Having enjoyed the first book in the "Flashman" series (see previous post) I've decided to move onto the second.
My British friend who originally recommended the series to me did warn that: "because all the books have the same structure (Flashman performs several feats of cowardice and villainy, and then somehow gets recognized as an honorable Victorian hero by the end) they do get pretty repetitive if you read them all together."
But so far I'm still having fun with them. They're light and easy enough to provide a touch of escapist reading while I slug my way through grad school, and yet they provide enough historical context to keep the history geek in me satisfied.
And actually, this book is considerably different than the one before it.
Whereas the previous book was heavily peppered with historical people and places, this book takes place in a fictional kingdom. The story is a parody of "The Prisoner of Zenda."
Up until now, I had never actually read "The Prisoner of Zenda." But since it's been on my reading list for a while now, I decided to use this book as an excuse to get it out of the library, and I read both books simultaneously. (Review of "The Prisoner of Zenda" coming soon--soonish--well, sooner or later anyway.)
And reading both books together, it was interesting to see all the little parallels and tributes to the original story that Fraser had put into "Royal Flash."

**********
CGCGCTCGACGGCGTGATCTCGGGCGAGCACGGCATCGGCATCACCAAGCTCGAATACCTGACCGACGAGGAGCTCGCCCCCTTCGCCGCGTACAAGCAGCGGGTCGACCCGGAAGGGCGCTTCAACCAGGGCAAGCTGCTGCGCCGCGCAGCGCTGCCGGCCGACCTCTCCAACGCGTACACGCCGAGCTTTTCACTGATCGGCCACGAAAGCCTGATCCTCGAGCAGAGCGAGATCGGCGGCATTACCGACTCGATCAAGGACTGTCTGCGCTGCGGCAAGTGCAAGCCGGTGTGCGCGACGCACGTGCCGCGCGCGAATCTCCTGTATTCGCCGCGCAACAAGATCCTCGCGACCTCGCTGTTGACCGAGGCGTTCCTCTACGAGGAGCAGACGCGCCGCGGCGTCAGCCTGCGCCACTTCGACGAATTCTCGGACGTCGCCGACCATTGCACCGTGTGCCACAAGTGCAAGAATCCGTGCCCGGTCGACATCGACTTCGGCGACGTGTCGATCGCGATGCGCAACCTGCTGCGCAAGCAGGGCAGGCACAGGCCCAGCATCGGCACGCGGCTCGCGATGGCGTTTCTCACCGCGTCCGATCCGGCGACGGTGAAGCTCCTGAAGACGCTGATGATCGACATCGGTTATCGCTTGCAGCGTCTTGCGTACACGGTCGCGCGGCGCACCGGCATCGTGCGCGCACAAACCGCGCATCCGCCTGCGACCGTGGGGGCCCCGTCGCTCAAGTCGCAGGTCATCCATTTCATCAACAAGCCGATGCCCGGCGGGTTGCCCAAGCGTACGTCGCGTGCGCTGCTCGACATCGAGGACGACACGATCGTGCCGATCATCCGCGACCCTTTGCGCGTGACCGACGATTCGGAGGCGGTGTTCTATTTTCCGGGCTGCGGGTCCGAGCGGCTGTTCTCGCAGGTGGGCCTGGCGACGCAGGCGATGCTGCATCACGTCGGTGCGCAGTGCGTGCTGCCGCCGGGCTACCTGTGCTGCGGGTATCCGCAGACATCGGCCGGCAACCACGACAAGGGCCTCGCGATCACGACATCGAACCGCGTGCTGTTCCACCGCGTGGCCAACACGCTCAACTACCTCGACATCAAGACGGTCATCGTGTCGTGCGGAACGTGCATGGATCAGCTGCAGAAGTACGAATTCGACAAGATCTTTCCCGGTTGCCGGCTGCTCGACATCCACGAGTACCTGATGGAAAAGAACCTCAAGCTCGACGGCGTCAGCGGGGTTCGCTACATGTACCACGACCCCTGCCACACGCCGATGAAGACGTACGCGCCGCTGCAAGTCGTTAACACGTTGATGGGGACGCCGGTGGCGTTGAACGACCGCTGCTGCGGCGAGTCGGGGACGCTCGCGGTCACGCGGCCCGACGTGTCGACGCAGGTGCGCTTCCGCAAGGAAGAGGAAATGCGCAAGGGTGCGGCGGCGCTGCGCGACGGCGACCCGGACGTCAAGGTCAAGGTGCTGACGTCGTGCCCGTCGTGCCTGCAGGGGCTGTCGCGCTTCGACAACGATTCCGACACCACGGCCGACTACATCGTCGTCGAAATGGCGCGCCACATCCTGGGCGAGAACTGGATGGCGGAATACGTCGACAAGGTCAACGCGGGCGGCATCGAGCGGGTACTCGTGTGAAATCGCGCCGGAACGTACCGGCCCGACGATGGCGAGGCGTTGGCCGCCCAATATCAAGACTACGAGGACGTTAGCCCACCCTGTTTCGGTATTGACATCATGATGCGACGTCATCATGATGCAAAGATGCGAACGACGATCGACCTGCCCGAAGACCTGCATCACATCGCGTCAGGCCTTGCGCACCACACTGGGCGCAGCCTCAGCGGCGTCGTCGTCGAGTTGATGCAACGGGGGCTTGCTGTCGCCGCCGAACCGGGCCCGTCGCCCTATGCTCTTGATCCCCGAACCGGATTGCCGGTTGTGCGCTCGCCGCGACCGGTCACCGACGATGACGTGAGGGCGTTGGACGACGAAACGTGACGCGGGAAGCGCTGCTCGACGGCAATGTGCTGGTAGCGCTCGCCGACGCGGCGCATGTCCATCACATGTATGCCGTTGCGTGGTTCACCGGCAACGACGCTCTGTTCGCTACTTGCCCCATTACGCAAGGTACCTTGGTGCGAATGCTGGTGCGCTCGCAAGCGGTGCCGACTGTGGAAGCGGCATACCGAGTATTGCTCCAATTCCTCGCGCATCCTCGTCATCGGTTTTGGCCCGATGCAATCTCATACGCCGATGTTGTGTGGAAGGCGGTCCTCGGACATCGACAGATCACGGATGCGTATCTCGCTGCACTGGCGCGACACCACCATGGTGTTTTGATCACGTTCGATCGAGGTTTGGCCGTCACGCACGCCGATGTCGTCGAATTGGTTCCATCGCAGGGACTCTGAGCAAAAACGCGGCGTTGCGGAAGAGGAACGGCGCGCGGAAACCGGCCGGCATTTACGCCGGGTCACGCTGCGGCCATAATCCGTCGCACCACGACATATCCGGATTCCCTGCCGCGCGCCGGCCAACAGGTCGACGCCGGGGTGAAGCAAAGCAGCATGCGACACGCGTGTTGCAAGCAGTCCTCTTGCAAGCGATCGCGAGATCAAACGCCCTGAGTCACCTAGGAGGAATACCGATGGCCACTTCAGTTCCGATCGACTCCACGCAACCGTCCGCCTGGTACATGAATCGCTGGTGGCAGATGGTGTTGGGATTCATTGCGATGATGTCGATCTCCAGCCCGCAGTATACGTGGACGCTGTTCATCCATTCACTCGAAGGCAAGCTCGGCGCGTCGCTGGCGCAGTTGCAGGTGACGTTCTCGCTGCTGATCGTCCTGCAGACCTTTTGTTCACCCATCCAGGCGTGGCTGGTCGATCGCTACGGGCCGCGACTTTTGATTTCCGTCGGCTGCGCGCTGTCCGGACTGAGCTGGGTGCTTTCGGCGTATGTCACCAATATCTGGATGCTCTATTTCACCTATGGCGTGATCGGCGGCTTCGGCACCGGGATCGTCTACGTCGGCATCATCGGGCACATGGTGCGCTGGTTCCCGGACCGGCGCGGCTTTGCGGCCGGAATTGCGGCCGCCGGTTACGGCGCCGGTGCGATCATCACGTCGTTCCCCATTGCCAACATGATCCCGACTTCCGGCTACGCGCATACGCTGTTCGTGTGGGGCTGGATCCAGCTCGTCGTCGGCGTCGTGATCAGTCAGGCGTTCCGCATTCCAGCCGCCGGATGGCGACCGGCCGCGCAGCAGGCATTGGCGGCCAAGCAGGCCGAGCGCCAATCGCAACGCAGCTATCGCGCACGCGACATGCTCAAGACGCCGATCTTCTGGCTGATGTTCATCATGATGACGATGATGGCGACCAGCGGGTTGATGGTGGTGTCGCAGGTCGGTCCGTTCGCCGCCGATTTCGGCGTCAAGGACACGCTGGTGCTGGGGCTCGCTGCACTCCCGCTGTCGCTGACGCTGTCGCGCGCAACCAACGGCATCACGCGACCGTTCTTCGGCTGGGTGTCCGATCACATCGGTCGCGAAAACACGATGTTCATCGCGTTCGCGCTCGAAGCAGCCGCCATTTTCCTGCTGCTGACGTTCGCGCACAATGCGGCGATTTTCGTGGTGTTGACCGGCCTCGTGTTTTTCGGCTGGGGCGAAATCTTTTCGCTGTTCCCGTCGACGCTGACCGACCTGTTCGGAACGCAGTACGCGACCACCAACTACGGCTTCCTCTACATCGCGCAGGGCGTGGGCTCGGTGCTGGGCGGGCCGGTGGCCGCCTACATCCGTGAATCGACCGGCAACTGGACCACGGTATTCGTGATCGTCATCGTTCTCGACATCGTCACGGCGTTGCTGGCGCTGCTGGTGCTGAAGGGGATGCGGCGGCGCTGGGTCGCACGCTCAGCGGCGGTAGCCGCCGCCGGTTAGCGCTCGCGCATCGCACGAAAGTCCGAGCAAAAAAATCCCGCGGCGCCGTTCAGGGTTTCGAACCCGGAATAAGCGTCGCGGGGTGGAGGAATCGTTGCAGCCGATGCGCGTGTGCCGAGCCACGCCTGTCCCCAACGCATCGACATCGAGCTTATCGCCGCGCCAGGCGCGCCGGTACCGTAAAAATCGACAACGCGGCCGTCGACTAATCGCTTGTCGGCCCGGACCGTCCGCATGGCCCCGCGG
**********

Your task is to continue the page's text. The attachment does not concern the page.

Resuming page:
Also, because the original "Prisoner of Zenda" focuses on a Victorian sense of honor, duty, and heroism, it is particularly amusing to see Flashman (the antithesis of all these virtues) thrust into the same position, and watch how differently he reacts than the original hero.
But, as I said in the previous review, the humor is more in the plot structure and in the general tone of the book. I didn't have any big laugh moments reading the thing, but enjoyed the situation nonetheless.
Most of the story takes place in the fictional duchy of Strackenz. (According to wikipedia, thus making it the only Flashman story to take place in a fictitious location). However the beginning and the end of the novel place it in historical context.
The book takes place during the "Revolutions of 1848", however the actual revolutions themselves are only something mentioned in passing, and don't have too much of an impact on the story.
Karl Marx himself makes a brief appearance as a rabble rousing orator haranguing the crowds. (This portrayal somewhat jarred with the impression I had of Marx as a more academic philosopher. However as the author George MacDonald Fraser clearly knows his stuff--he's written a couple history books in addition to historical fiction--I'll have to trust his judgement.)
Richard Wagner also appears briefly.
But the big historical figures in this book are Otto Von Bismark, and Lola Montez.
I didn't learn much about Bismark that I didn't already know, but it was an interesting portrayal.
Lola Montez I knew a little about from Priscilla Robertson's "Revolutions of 1848", but Fraser, who clearly thinks she is one of the more fascinating historical figures, fleshes her out into a much more fascinating literary portrait.
I also learned a thing or two about the Schleswig-Holstein Question, something I had previously known nothing about, but now feel informed on thanks to this book.
Link of the Day
Chomsky interviewed on Channel 2 News in Israel